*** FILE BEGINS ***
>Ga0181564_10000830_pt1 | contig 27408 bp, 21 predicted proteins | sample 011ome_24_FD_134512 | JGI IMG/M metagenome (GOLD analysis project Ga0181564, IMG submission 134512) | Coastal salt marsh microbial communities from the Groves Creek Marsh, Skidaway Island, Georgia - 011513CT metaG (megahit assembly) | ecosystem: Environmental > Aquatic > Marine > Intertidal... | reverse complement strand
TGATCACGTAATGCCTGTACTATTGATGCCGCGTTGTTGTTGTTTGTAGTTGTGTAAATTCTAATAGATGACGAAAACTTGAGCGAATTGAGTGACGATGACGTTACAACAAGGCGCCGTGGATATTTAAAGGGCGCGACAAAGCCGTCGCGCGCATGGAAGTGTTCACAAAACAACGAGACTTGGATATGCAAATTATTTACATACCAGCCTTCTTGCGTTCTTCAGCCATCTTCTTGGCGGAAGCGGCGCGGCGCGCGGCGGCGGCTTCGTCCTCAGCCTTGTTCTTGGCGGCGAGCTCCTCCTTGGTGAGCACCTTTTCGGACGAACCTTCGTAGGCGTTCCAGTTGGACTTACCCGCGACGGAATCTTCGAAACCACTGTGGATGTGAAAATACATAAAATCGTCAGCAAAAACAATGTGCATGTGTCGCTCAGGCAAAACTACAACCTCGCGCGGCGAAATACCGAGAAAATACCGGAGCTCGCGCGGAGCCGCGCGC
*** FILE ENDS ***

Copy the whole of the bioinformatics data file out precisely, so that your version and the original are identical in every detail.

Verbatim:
>Ga0181564_10000830_pt1 | contig 27408 bp, 21 predicted proteins | sample 011ome_24_FD_134512 | JGI IMG/M metagenome (GOLD analysis project Ga0181564, IMG submission 134512) | Coastal salt marsh microbial communities from the Groves Creek Marsh, Skidaway Island, Georgia - 011513CT metaG (megahit assembly) | ecosystem: Environmental > Aquatic > Marine > Intertidal... | reverse complement strand
TGATCACGTAATGCCTGTACTATTGATGCCGCGTTGTTGTTGTTTGTAGTTGTGTAAATTCTAATAGATGACGAAAACTTGAGCGAATTGAGTGACGATGACGTTACAACAAGGCGCCGTGGATATTTAAAGGGCGCGACAAAGCCGTCGCGCGCATGGAAGTGTTCACAAAACAACGAGACTTGGATATGCAAATTATTTACATACCAGCCTTCTTGCGTTCTTCAGCCATCTTCTTGGCGGAAGCGGCGCGGCGCGCGGCGGCGGCTTCGTCCTCAGCCTTGTTCTTGGCGGCGAGCTCCTCCTTGGTGAGCACCTTTTCGGACGAACCTTCGTAGGCGTTCCAGTTGGACTTACCCGCGACGGAATCTTCGAAACCACTGTGGATGTGAAAATACATAAAATCGTCAGCAAAAACAATGTGCATGTGTCGCTCAGGCAAAACTACAACCTCGCGCGGCGAAATACCGAGAAAATACCGGAGCTCGCGCGGAGCCGCGCGC